FINDINGS AND RECOMMENDATIONS
Plaintiff is a state prison inmate proceeding pro se with a civil rights action under 42 U.S.C. § 1983, alleging that defendant Rohrer was deliberately indifferent to his serious medical needs when Rohrer refused to renew medical orders to have plaintiff housed on the first floor of the prison. Defendant has filed a motion for summary judgment.
I. Summary Judgment Standards
Summary judgment is appropriate when it is demonstrated that there exists "no genuine issue as to any material fact and that the moving party is entitled to a judgment as a matter of law." Fed. R. Civ. P. 56(c).
Under summary judgment practice, the moving party always bears the initial responsibility of informing the district court of the basis for its motion, and identifying those portions of "the pleadings, depositions, answers to interrogatories, and admissions on file, together with the affidavits, if any," which it believes demonstrate the absence of a genuine issue of material fact.
Celotex Corp. v. Catrett, 477 U.S. 317, 323 (1986) (quoting Fed. R. Civ. P. 56(c)). "[W]here the nonmoving party will bear the burden of proof at trial on a dispositive issue, a summary judgment motion may properly be made in reliance solely on the 'pleadings, depositions, answers to interrogatories, and admissions on file.'" Id. Indeed, summary judgment should be entered, after adequate time for discovery and upon motion, against a party who fails to make a showing sufficient to establish the existence of an element essential to that party's case, and on which that party will bear the burden of proof at trial. See id. at 322. "[A] complete failure of proof concerning an essential element of the nonmoving party's case necessarily renders all other facts immaterial." Id. In such a circumstance, summary judgment should be granted, "so long as whatever is before the district court demonstrates that the standard for entry of summary judgment, as set forth in Rule 56(c), is satisfied." Id. at 323.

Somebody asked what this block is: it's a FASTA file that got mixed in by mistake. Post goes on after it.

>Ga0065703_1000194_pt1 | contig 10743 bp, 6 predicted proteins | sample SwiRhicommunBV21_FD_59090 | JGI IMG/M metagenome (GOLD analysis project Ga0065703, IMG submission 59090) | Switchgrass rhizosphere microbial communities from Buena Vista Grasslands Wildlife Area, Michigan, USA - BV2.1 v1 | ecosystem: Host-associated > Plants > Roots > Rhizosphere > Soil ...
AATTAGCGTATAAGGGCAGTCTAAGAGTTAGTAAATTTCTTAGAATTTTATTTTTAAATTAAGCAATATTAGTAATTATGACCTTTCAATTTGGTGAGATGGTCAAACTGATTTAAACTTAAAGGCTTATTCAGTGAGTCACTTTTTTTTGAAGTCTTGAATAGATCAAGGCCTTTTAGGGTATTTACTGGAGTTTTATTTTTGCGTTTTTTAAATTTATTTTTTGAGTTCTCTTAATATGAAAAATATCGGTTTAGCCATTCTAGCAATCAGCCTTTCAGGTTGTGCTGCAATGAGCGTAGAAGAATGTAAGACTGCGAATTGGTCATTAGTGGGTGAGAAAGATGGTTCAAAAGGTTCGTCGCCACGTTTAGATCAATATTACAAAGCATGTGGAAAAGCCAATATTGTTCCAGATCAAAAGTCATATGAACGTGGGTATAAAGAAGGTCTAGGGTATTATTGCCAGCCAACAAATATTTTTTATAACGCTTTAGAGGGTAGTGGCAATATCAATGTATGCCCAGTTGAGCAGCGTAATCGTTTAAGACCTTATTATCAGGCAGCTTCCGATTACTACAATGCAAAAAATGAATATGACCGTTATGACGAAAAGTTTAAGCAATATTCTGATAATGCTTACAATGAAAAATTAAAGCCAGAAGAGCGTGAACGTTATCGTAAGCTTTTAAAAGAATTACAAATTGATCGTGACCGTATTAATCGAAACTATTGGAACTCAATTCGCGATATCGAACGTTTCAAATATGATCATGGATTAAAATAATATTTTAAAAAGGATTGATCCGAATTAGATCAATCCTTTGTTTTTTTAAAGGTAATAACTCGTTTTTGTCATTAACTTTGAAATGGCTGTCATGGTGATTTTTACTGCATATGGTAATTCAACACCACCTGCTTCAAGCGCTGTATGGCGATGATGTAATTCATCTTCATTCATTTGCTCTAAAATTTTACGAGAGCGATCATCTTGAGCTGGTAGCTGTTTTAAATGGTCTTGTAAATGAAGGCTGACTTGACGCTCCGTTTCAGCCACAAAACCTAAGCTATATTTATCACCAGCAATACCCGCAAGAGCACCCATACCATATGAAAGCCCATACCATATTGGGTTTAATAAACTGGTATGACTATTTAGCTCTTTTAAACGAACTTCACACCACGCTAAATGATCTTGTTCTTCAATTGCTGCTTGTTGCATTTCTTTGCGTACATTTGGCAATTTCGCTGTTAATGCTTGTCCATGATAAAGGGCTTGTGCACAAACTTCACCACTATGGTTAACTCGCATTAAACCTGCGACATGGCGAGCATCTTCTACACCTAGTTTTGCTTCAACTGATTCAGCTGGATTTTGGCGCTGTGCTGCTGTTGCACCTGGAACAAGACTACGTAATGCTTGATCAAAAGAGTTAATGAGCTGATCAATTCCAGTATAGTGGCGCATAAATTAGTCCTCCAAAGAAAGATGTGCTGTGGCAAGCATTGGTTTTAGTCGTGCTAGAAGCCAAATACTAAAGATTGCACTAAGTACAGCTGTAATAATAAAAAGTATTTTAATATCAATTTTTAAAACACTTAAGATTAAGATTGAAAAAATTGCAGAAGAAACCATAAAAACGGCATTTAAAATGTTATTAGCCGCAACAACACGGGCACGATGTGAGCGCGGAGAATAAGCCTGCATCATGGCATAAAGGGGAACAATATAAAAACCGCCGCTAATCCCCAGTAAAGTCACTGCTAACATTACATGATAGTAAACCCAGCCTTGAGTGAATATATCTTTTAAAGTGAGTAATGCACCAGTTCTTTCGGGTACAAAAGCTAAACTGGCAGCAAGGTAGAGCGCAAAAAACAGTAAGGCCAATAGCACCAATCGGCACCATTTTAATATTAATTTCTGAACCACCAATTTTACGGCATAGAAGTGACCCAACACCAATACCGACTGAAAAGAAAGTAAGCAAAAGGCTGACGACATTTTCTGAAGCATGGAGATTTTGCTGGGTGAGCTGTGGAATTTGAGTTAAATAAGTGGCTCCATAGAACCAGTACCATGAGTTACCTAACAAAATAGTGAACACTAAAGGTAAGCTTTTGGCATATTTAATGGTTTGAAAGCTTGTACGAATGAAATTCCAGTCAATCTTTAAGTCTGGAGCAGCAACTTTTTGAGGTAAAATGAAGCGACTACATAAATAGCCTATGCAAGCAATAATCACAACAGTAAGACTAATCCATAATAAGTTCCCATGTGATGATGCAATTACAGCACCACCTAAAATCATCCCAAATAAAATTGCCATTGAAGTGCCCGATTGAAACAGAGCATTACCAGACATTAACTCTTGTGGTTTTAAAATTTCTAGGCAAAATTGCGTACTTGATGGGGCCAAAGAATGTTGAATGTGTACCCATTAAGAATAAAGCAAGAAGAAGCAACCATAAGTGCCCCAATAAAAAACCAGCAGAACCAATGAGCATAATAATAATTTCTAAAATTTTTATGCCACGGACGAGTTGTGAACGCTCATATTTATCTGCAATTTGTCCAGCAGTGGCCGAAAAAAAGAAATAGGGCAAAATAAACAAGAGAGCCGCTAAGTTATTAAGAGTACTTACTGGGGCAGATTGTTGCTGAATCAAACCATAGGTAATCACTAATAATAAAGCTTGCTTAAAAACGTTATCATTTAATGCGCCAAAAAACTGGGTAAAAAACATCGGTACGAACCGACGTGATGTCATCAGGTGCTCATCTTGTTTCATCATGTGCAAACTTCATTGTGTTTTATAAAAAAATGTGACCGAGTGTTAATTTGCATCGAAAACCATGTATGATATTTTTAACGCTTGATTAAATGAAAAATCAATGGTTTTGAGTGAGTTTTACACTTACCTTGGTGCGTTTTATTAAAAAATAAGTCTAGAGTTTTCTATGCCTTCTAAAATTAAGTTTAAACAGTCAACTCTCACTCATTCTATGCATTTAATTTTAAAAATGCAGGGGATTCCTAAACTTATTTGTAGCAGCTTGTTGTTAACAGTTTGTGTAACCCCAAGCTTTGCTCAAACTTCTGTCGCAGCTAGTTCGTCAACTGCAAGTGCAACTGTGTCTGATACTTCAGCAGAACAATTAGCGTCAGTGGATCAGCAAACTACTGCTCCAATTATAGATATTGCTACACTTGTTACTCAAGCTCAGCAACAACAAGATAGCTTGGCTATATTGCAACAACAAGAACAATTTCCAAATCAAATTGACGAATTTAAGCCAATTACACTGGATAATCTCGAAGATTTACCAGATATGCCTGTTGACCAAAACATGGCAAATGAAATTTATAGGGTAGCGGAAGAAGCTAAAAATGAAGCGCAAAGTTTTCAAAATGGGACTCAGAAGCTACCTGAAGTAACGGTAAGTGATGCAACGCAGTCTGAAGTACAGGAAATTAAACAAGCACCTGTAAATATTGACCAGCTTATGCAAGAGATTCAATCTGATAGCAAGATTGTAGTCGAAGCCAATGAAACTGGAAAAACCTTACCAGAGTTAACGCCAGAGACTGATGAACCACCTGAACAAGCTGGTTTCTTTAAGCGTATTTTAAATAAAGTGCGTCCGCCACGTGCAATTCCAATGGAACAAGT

If the moving party meets its initial responsibility, the burden then shifts to the opposing party to establish that a genuine issue as to any material fact actually does exist. See Matsushita Elec. Indus. Co. v. Zenith Radio Corp., 475 U.S. 574, 586 (1986). In attempting to establish the existence of this factual dispute, the opposing party may not rely upon the allegations or denials of its pleadings but is required to tender evidence of specific facts in the form of affidavits, and/or admissible discovery material, in support of its contention that the dispute exists. See Fed. R. Civ. P. 56(e); Matsushita, 475 U.S. at 586 n.11. The opposing party must demonstrate that the fact in contention is material, i.e., a fact that might affect the outcome of the suit under the governing law, see Anderson v. Liberty Lobby, Inc., 477 U.S. 242, 248 (1986);
T.W. Elec. Serv., Inc. v. Pacific Elec. Contractors Ass'n, 809 F.2d 626, 630 (9th Cir. 1987), and that the dispute is genuine, i.e., the evidence is such that a reasonable jury could return a verdict for the nonmoving party, see Wool v. Tandem Computers, Inc., 818 F.2d 1433, 1436 (9th Cir. 1987).
In the endeavor to establish the existence of a factual dispute, the opposing party need not establish a material issue of fact conclusively in its favor. It is sufficient that "the claimed factual dispute be shown to require a jury or judge to resolve the parties' differing versions of the truth at trial." T.W. Elec. Serv., 809 F.2d at 631. Thus, the "purpose of summary judgment is to 'pierce the pleadings and to assess the proof in order to see whether there is a genuine need for trial.'" Matsushita, 475 U.S. at 587 (quoting Fed. R. Civ. P. 56(e) advisory committee's note on 1963 amendments).